That must feel very cool, when people keep coming up to you with their own interpretations. That’s the sign of a great work of literature, that it sustains multiple interpretations.
Yeah, I’m really excited when people give me their idea of what’s going on in the story. Reviewers have done the same thing. It’s exciting to see how many stories people can place upon the structure that I’ve put out there.
Are you a fan of Borges?
I am a big fan of Borges. I knew about him a little before I went to graduate school, and there I really immersed myself in his stories, and in Kafka. Also writers like George Saunders, Aimee Bender, Deborah Eisenberg. But Borges has always been a big influence in the way I like to think about storytelling, and how you can use non-fiction to tell fiction.
You once said that a few of your stories were framed as non-fiction reportage, and it was good way for you to frame something fictional and otherworldly. How do you decide what sort of voice to use for a given story?
Usually the story I want to tell helps me frame and structure it. The “Farewell, Africa” story I tried a number of times to tell the story of a guy who wrote a speech about the sinking of the African continent. I tried to write it as a straightforward story, and I kept not being able to find its emotional core, find what I found interesting in the idea in the execution. After a number of failed attempts, I finally thought, Well, what if I tried to write it as a very long “Talk of the Town” kind of piece? Then I was able to create a different narrator for it, a reporter, and then the tone of the “Talk” pieces gave me a lot of freedom when writing the rest of it. The weird, horrifying largeness of the idea kept me stymied when I tried to frame it as a straight story, but trying to frame it in the light, “Talk of the Town” tone, it gave me a lot more freedom in writing it. Sometimes the story that I want to tell begs for a certain kind of treatment.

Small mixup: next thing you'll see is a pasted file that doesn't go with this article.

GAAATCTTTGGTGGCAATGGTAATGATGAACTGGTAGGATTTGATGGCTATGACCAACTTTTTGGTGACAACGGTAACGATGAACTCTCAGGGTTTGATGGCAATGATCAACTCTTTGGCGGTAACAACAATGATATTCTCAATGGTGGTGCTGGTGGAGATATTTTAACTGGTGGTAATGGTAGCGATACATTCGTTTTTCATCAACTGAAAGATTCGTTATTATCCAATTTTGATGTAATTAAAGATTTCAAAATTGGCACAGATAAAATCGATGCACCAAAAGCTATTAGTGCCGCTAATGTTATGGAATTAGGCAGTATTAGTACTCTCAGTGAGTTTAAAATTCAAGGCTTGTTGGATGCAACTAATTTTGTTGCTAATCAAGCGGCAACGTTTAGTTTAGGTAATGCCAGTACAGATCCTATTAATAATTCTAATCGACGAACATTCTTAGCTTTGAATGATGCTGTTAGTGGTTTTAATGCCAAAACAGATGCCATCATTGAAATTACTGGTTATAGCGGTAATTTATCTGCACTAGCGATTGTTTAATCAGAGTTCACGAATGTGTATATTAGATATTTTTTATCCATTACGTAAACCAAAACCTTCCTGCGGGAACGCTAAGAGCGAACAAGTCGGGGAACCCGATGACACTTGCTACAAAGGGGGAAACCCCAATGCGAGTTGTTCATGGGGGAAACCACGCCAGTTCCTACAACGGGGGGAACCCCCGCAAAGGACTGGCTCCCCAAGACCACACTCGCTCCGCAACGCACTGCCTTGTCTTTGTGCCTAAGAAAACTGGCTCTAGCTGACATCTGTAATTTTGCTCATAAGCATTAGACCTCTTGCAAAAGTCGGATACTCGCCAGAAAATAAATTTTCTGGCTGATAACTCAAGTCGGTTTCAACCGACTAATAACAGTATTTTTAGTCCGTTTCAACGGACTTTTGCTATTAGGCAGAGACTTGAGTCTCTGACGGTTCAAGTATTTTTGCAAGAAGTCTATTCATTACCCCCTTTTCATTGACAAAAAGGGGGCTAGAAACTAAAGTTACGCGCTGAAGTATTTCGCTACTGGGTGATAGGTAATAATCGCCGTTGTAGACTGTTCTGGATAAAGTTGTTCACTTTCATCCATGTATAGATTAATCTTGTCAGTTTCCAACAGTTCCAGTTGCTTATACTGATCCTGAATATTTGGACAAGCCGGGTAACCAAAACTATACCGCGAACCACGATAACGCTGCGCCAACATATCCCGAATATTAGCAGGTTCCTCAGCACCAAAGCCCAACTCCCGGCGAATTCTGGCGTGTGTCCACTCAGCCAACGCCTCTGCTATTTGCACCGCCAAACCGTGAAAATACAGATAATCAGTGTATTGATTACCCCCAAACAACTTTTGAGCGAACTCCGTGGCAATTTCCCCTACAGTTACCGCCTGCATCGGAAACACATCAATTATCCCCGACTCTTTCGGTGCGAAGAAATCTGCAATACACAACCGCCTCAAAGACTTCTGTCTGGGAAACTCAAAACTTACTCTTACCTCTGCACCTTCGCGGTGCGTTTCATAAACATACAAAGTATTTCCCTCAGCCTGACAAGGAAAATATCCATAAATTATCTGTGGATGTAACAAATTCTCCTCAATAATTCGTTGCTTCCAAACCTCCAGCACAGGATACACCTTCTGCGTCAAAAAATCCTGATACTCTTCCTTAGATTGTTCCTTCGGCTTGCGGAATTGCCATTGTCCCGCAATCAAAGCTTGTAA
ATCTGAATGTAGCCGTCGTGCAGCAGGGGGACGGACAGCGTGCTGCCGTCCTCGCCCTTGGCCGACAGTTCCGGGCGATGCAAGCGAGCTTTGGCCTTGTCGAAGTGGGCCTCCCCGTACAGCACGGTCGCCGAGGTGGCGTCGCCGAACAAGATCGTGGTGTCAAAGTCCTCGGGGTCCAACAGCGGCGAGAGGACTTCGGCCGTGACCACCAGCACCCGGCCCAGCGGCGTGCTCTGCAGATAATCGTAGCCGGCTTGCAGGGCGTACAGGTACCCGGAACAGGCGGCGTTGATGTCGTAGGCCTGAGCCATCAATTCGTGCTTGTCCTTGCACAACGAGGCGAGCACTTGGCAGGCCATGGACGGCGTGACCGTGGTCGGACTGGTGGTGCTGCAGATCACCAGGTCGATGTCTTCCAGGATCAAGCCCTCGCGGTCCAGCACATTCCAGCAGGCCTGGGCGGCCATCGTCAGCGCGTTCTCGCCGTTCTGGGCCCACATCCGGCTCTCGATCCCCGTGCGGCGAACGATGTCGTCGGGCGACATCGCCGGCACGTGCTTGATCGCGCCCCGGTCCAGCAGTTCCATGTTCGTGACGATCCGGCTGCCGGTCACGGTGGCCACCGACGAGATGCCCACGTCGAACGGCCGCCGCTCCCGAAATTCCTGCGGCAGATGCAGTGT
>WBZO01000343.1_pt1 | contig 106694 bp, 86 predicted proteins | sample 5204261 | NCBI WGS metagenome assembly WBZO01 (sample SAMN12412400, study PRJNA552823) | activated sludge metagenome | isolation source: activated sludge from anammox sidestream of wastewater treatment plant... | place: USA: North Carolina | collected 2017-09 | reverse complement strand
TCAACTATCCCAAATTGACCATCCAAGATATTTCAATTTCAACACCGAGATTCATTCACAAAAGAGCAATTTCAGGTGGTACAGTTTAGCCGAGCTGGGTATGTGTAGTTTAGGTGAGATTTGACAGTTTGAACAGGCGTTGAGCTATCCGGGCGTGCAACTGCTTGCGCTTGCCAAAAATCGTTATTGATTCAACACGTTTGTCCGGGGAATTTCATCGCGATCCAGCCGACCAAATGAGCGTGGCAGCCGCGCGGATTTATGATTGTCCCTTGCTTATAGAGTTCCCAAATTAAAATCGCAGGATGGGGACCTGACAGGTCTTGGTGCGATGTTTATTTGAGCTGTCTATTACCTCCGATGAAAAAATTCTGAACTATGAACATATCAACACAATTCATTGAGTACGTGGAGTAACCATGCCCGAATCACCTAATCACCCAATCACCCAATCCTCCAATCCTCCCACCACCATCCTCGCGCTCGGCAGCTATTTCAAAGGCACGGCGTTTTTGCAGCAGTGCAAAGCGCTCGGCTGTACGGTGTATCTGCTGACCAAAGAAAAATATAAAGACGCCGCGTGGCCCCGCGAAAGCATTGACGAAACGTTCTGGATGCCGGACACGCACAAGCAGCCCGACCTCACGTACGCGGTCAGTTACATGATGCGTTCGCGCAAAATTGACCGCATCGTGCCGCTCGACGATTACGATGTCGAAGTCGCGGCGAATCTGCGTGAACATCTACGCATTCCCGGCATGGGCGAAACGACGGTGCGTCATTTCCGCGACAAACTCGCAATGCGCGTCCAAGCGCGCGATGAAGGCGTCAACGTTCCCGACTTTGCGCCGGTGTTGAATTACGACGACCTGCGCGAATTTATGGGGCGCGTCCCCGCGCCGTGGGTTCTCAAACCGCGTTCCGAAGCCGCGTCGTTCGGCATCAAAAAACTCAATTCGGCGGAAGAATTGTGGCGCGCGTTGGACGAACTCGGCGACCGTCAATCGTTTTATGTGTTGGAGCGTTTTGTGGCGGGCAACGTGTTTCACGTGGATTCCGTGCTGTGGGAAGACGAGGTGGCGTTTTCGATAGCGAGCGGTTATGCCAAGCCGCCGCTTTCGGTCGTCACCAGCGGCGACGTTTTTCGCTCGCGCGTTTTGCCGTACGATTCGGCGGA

What is guaranteed to make you laugh?
What is guaranteed to make you cry?
Do you have any superstitions?
I grew up in a Catholic family, and my mom was always lighting Virgin Mary candles. That’s something that’s carried over, in terms of how I navigate life.
Does that mean that you’re lighting candles regularly?
Right now I’ve got a Virgin of Guadalupe candle and a San Martin Caballero candle. San Martin is to dispel bad luck.
If you could bring back to life one deceased person, who would it be and why?
It would be my Uncle Jesse, who was just a really interesting guy, but I didn’t understand how interesting, because I was still kind of young when he died of cancer. He had a relationship with both my mom and my dad, so he had a lot of stories about each of them that I just started hearing before he passed away.
What is your favorite snack?
Starburst jelly beans.
Tell us a funny story related to a book tour or book event.
The thing that I always find interesting about book events is that I never know what to write in people’s books when signing them. Usually I’ll just parrot back what we were talking about at the table when I was signing. One woman said that she found the “All of Me” story really funny. And I said, “But also sad, right?” And she said, “Well, yeah, but mostly really funny.” So I wrote that she was maybe the most heartless person I’ve met…in her book.
The question is if she’ll then buy your next book…
Yes, that will be the test. I’m hoping she thought it was funny!
What advice would you give to an aspiring author?
Be your first reader. Do everything you can to make yourself laugh when you’re writing, or sad, or unsettled, or creeped out. If you can’t make yourself feel these things, it’s hard to expect a random reader to feel them.
What would you like carved onto your tombstone?
“I told you I was sick”
Tell us something about yourself that is largely unknown and perhaps surprising.
There is a pie that you can buy at a bakery in Paris, Texas that is named after me, and that I helped create. Manuel’s Mexican Chocolate Pie.
What’s in it?
Well, it’s like a brownie pie filling, with ancho and chipotle and cayenne and cinnamon. You get the spice and chocolate flavor. I’ve making it for a while, but a friend of mine who owns this bakery asked if he could start selling it, and then he named it after me. It’s a fabulous pie.